On Deck: Jacob Saunders

Olympians and brothers Jacob and Graeme Saunders have launched the Dinghy Locker initiative, which provides help to sailors in need. “On Deck” conversation with two-time Olympian Jacob Saunders, who hails from Chester, N.S.

Congratulations on this new initiative! Could you give us more details about this?

The initiative just started recently with a donation from my brother and I to our local junior sailing program, consisting of a pile of lightly-used wetsuits and other dinghy sailing gear. The idea is to pass along old sailing gear so it can be put to good use by young, keen sailors who may be strapped for resources in an expensive sport. Lots of families are feeling financial stress right now, so we want to support junior sailors and help bring down some barriers to the sport.

What kind of equipment are you mostly looking for?

Primarily dinghy gear in smaller sizes, which could be anything including wetsuits, foul weather gear, life jackets, gloves, boots — anything a young sailor may need to stay warm and have fun on the water!

What should people from across the country do if they want to give?

They are welcome to! We hope to grow the Dinghy Locker with a broader selection of gear, and we expect the gear they have now to go quickly! Please contact Christine Santimaw at christine@santimaw.ca or Chester Yacht Club Jr. Sailing on Instagram @chesterycjuniorsailiing to arrange a donation. I’ve already heard from a few friends through social media who will be donating old gear. It’s a good time to do some spring cleaning, and your old gear could be used to ease the burden on the families of young sailors and to help them succeed in the sport!

How did you come up with the idea?

My girlfriend and I were doing some spring cleaningåÊ, and we talked about what we should do with all my old dinghy sailing gear. She suggested that some of the local kids would probably put it to good use. I recall using lots of hand-me-down gear in my junior sailing days, and I agreed it would be a great idea to pay it forward. Graeme had a bin of gear at my parents‰Ûª house, and he agreed to donate it as well. Helly Hansen has been such a great supporter of the Canadian Sailing Team, so Graeme and I had plenty of lightly-used gear to pass along. I reached out to Christine Santimaw, the Director of Sail Training at Chester Yacht Club and the Star Sailing Program, and she really ran with the idea.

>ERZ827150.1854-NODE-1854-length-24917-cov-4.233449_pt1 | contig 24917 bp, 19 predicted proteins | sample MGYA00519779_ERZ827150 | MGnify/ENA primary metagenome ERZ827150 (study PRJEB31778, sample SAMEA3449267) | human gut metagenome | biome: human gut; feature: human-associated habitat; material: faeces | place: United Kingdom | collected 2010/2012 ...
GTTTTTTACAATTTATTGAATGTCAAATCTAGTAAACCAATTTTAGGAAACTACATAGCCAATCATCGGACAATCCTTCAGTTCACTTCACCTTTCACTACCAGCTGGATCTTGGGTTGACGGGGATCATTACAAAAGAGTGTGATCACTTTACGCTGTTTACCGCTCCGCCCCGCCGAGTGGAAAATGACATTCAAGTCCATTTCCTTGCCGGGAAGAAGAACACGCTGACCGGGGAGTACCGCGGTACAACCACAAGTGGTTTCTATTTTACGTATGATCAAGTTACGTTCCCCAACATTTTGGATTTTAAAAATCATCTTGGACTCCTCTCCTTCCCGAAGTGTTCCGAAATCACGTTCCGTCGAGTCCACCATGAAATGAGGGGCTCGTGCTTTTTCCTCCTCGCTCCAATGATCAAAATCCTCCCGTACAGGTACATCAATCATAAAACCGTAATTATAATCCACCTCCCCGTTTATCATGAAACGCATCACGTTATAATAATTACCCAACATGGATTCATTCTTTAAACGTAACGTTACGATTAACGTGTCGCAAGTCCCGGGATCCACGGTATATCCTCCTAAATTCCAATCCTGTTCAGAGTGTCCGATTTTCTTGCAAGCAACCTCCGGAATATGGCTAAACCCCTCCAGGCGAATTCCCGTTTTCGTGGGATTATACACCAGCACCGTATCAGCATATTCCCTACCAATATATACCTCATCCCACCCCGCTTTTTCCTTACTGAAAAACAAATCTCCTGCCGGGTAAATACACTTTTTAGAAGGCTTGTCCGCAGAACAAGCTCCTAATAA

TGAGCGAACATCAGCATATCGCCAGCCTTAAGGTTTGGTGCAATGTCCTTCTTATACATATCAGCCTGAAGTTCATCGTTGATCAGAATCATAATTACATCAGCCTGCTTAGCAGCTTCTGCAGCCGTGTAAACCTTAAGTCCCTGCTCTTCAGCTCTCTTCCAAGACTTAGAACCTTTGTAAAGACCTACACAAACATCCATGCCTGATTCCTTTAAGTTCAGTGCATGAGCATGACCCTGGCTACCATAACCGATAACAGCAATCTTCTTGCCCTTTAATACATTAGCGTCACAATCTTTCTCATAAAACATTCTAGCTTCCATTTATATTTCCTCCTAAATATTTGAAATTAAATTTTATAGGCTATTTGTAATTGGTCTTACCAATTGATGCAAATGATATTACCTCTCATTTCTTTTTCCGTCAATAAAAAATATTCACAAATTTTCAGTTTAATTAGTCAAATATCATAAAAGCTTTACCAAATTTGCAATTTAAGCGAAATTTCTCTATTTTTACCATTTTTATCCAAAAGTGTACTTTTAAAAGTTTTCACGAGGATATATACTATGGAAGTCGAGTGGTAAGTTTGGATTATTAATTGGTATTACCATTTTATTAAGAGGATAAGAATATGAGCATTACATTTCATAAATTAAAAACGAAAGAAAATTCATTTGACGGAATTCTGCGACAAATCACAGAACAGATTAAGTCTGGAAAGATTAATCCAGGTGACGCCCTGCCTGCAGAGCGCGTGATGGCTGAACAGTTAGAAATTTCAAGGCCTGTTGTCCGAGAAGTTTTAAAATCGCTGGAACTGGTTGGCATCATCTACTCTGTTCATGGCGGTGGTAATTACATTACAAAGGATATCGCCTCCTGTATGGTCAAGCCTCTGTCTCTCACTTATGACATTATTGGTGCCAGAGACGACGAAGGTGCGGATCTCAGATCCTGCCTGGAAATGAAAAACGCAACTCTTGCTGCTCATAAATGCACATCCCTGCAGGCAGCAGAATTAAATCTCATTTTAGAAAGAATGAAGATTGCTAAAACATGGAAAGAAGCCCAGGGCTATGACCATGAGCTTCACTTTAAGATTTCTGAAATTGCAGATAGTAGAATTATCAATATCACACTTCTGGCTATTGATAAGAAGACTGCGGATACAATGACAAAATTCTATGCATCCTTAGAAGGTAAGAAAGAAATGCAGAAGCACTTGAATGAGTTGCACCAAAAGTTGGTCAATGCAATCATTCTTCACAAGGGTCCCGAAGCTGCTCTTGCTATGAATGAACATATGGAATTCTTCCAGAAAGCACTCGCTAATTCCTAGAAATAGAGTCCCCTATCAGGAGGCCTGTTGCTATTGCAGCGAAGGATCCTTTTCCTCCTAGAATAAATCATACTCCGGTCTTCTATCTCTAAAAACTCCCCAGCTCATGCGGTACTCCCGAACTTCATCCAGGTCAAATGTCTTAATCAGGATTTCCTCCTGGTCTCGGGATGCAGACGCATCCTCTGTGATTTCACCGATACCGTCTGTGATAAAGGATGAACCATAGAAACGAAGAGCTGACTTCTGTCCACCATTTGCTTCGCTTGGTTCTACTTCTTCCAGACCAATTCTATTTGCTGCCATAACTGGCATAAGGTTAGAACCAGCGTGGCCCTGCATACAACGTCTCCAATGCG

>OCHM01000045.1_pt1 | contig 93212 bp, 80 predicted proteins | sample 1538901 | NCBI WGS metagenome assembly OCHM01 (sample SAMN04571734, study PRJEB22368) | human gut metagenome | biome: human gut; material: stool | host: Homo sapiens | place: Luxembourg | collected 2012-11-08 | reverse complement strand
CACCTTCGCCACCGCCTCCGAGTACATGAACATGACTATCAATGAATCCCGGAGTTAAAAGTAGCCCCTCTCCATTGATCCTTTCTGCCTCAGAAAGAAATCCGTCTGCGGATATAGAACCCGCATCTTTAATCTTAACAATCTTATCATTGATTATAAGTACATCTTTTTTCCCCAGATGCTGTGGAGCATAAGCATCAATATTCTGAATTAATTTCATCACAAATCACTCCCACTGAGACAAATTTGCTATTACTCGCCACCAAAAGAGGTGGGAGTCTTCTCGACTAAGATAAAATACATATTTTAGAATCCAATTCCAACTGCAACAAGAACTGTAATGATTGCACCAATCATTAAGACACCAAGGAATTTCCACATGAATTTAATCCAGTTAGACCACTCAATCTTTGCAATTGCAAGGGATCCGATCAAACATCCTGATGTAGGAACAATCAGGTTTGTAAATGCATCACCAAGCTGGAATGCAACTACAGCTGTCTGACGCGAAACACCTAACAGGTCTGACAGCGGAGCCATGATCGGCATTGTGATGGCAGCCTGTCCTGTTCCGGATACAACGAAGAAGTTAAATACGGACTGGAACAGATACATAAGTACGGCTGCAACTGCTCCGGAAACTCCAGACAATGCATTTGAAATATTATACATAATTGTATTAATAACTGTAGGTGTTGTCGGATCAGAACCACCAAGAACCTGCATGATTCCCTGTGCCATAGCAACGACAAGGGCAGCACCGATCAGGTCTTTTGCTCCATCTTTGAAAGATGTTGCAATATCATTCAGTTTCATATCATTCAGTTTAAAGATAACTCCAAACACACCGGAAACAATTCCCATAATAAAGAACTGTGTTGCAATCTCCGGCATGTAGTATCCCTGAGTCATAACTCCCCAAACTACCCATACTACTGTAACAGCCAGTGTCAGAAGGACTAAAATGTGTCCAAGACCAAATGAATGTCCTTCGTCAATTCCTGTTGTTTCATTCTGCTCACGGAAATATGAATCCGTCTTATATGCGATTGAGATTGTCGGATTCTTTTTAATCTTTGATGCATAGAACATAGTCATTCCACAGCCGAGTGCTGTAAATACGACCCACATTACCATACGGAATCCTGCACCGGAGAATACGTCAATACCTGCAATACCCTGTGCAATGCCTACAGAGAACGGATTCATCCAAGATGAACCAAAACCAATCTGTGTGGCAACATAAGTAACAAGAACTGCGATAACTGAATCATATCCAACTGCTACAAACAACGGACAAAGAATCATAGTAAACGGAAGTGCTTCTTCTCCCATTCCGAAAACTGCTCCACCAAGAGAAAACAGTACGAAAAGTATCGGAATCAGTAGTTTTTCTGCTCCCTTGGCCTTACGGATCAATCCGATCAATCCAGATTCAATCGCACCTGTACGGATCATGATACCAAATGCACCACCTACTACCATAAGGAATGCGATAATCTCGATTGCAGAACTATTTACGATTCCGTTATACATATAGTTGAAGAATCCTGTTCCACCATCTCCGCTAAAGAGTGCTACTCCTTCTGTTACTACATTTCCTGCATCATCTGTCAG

Will equipment be given out locally, with the Chester Yacht Club, or on a national scale?

Right now the program is geared at supporting Junior Sailors at Chester Yacht Club, and other nearby clubs in the province. The mandate is to support young keeners who may have limited resources to spend on sailing gear. I’d be stoked if more past and present National Team members were to start something similar at their home clubs!

How have you been since Tokyo 2020?

Busy! I got right back to work after returning home and was able to close out a successful year with the company (Mosher Engineering). I’m looking forward to summer in Chester, where I recently bought a house.

What‰Ûªs your take on your second Olympic Games?

It was an extremely tough competition, but it was very rewarding. We were both holding down day jobs during the lead-up to the Games, and we hadn’t had as much time training or competing as the fleet. However, the whole experience was very gratifying and I’m proud to have represented my country again.

What are your fondest memories from those Games?

Cheering on teammate Sarah Douglas in the medal race, where she came so close to a medal. Also, cheering on my mates in the 470 class and seeing their celebrations after winning medals.

And now, are you looking towards Paris 2024?

I’m truly retired this time. I’m focused on growing my career, building a life that includes cruising and fun local races, and giving back to the sailing community that has given so much to me.

What do you do now?

I’m a project manager at Mosher Engineering Ltd. I am also getting involved with the Broader Reach Program at Armdale Yacht Club in Halifax as a volunteer and I’m working with other programs to promote and broaden access to sailing in NS (https://www.broaderreach.ca)

Do you still sail often?

I have a little Mirage 24 that didn’t make it in the water last summer because I spent all my spare time training in the 470. I am looking forward to cruising on that and racing on friends‰Ûª boats.

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